On Monday, Yankees outfielder Aaron Judge took live batting practice for the first time since fracturing his right wrist in July. As a Yankee fan, I couldn’t help but smile when I heard the news, and there’s not a Yankee fan out there who doesn’t want to see Judge’s name back in the starting lineup.
But if Judge doesn’t play again this season, that’s not such a bad thing either.
There is still no timetable for Judge, who initially was expected to miss only three weeks with the injury. The recovery has been slow and frustrating for Judge and Yankees fans alike, and the pain in his wrist has yet to completely subside.
Monday’s BP session, therefore, was incredibly encouraging, not only because Judge took live swings, but also because of what he did with those swings: hitting shots into the seats like a typical Judge batting practice.
Judge is more than simply one of the Baby Bombers, he is the Baby Bomber. He’s a bona fide superstar, and the Yankees are a different team with him in the lineup.
With Judge in the starting nine, the Yankees are 64-35 this season, a .646 winning percentage. Without him, they’re only 26-19, a .578 winning percentage. He leads the team in Wins Above Replacement (WAR), one of the most telling stats of a player’s value to their team, despite missing a month and a half of action. In fact, his WAR is top-10 in the American League, even with the rest of the 10 each having about 100 more at-bats.
It also matters whose spot on the roster Judge would be replacing, and the Yankees are in desperate need of production from an outfielder not named Giancarlo. That’s why they got Andrew McCutchen—who has batted .148 since joining the team.
Put simply, there’s no player on the New York roster more central to the team’s success than Judge. But if he’s not at 100 percent, the Yankees would be justified in leaving him on the pine for the rest of the season.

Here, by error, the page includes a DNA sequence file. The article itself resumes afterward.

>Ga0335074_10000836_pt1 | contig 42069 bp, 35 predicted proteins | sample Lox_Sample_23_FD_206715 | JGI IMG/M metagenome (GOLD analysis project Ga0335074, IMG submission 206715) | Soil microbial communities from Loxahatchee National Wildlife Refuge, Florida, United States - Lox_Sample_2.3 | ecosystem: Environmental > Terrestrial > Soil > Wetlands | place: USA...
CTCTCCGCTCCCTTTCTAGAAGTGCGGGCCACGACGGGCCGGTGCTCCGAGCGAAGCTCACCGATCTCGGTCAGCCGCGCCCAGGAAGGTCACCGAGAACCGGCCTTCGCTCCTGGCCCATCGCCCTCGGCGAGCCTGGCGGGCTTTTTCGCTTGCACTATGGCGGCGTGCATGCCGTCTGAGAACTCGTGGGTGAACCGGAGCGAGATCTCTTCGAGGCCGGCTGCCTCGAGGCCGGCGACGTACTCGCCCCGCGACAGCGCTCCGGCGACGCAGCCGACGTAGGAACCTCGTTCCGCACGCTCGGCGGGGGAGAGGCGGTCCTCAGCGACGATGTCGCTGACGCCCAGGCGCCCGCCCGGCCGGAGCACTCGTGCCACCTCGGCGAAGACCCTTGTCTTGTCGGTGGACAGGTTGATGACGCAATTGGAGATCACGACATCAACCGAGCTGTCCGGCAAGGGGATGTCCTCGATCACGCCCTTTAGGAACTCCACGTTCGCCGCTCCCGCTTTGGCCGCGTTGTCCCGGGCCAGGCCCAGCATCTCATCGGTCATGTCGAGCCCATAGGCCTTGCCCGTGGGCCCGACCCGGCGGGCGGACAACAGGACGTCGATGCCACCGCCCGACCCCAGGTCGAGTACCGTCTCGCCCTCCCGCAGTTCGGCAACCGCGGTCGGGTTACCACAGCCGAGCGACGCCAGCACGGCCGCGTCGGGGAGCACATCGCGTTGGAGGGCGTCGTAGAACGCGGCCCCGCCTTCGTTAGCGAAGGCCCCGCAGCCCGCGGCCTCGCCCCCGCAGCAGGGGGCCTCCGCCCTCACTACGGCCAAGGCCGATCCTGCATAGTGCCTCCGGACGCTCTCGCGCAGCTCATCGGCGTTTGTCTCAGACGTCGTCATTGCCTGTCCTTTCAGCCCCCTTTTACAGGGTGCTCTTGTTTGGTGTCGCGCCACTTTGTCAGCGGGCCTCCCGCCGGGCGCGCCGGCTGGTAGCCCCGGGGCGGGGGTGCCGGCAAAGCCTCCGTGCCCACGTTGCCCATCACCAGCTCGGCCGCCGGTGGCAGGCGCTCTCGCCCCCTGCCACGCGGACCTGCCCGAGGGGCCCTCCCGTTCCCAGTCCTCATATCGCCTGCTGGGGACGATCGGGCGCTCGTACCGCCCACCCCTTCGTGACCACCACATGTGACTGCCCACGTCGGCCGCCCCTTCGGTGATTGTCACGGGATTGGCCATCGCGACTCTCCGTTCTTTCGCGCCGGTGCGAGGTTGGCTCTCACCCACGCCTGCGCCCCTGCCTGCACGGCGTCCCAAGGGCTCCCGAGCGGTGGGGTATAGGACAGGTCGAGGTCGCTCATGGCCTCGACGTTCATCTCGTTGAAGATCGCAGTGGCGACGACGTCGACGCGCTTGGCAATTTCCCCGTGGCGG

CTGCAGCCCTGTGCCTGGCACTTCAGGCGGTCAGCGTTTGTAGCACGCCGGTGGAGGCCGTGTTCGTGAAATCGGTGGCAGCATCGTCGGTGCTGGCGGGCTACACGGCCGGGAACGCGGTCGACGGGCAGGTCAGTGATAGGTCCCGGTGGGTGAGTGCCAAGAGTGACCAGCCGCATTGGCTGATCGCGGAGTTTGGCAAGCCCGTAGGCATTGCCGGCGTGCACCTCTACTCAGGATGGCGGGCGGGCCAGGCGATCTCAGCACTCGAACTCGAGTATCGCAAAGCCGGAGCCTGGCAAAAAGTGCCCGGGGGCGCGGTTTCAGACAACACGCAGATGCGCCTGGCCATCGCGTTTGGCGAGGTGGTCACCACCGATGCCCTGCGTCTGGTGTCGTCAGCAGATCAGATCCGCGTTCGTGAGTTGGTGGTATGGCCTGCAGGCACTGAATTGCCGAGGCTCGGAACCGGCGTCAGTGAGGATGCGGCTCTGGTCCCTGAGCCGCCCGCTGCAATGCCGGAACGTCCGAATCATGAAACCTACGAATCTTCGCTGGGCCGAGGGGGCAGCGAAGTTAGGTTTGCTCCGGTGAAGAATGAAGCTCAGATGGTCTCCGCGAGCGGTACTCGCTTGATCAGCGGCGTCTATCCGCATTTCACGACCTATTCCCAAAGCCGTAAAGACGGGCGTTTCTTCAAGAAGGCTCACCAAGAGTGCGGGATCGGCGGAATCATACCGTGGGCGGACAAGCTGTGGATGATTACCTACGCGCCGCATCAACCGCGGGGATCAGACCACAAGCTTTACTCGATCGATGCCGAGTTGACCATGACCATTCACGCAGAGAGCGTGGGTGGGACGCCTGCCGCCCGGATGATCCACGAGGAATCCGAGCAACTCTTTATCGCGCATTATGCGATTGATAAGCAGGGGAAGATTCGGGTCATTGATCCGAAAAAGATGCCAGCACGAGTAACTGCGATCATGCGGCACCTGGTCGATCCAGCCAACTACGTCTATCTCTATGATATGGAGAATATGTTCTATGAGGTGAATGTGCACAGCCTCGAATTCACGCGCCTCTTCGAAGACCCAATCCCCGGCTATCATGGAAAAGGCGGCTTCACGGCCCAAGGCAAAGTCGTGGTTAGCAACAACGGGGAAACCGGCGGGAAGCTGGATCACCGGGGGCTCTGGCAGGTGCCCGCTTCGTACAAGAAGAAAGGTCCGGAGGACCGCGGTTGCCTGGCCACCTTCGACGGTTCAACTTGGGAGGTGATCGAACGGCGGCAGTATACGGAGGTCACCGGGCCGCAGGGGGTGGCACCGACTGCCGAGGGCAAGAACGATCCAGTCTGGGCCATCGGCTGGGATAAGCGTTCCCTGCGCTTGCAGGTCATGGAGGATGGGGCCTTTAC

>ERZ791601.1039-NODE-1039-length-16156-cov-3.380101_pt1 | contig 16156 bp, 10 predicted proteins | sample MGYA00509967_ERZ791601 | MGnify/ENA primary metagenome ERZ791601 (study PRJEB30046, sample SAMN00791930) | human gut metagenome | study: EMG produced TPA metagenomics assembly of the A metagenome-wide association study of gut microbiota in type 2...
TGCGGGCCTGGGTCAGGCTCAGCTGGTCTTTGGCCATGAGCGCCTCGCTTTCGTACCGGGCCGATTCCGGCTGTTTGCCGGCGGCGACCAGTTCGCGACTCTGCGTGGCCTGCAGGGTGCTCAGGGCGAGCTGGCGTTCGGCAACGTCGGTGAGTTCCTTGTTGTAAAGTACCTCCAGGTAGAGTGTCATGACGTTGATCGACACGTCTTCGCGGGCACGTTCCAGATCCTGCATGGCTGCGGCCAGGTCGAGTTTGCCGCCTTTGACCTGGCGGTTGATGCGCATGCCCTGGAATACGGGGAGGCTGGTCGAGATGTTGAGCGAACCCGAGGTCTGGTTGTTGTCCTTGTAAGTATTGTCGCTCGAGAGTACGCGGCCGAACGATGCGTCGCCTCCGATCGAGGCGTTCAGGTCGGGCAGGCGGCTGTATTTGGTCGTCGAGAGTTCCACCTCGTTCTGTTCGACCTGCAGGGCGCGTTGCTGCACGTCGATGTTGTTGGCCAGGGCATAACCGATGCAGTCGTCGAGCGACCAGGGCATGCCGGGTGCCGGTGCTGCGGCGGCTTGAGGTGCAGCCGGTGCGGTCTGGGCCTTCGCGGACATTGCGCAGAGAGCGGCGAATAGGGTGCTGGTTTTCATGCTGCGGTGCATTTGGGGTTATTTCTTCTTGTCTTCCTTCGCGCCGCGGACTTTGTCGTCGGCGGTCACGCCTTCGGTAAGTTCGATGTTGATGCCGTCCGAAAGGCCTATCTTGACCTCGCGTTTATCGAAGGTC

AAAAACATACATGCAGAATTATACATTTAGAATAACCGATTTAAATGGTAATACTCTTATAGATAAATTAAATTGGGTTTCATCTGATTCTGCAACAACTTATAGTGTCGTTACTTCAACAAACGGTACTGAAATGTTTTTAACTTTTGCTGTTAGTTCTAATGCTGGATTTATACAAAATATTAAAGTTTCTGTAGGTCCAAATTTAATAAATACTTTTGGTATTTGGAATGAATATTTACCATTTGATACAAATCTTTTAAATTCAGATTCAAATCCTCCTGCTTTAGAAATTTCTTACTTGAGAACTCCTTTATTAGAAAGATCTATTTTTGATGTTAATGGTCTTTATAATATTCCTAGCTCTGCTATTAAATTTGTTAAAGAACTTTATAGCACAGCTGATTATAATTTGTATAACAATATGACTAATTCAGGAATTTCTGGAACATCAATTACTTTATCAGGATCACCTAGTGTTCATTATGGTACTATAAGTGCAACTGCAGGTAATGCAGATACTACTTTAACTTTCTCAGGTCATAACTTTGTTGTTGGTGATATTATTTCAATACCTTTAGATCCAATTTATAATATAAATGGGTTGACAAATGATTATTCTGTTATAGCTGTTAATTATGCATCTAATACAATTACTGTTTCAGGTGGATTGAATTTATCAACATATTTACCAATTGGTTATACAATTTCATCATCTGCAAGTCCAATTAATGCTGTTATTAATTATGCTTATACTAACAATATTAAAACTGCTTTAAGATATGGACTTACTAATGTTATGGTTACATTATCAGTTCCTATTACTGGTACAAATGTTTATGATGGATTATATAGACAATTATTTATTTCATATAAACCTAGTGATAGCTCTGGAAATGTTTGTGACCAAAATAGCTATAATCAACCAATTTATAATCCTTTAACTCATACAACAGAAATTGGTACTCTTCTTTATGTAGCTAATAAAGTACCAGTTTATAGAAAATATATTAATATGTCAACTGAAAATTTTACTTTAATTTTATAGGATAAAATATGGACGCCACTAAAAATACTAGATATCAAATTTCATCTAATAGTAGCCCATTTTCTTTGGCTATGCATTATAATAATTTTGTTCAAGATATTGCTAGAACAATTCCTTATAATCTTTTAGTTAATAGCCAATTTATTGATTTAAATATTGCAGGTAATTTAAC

Wrist injuries, as Judge has learned, can linger. After seven weeks, the pain in his wrist hasn’t improved much at all, so it seems fairly clear at this point that if Judge does return, he’ll be playing through significant discomfort. If it was July, Judge probably wouldn’t even be in that batting practice circle.
And that’s the thing. The Yankees should treat the Judge injury as if they had the all the time in the world, not as if the postseason is bearing down on them. Judge has at least four more years in a Yankee uniform, and if you haven’t heard, the team’s got quite a bit of young talent.
Here’s one very possible scenario: the Yankees don’t win the division (because that team from Boston is somewhat decent this season) and take on Oakland in the Wild Card game. Judge rushes through rehab, joins the team just in time for the postseason, and starts against the Athletics. But of course, since he hasn’t played major league baseball in two months, he struggles, the Yankees lose the game (which could happen even if Judge returns in midseason form), and Judge damages his wrist by not allowing it to recover fully.
There’s obviously no guarantee that Judge will worsen his injury by playing through it, but there’s also no guarantee that he’ll be a valuable addition to the lineup even if he does play.
That said, Judge is a game-changer no matter the circumstances and, in a one-game playoff, you need all the game-changers you can get. If he’s healthy, he should play; if not, he shouldn’t. I want him in the lineup, but only if it doesn’t risk his future—and the team’s future—in the process.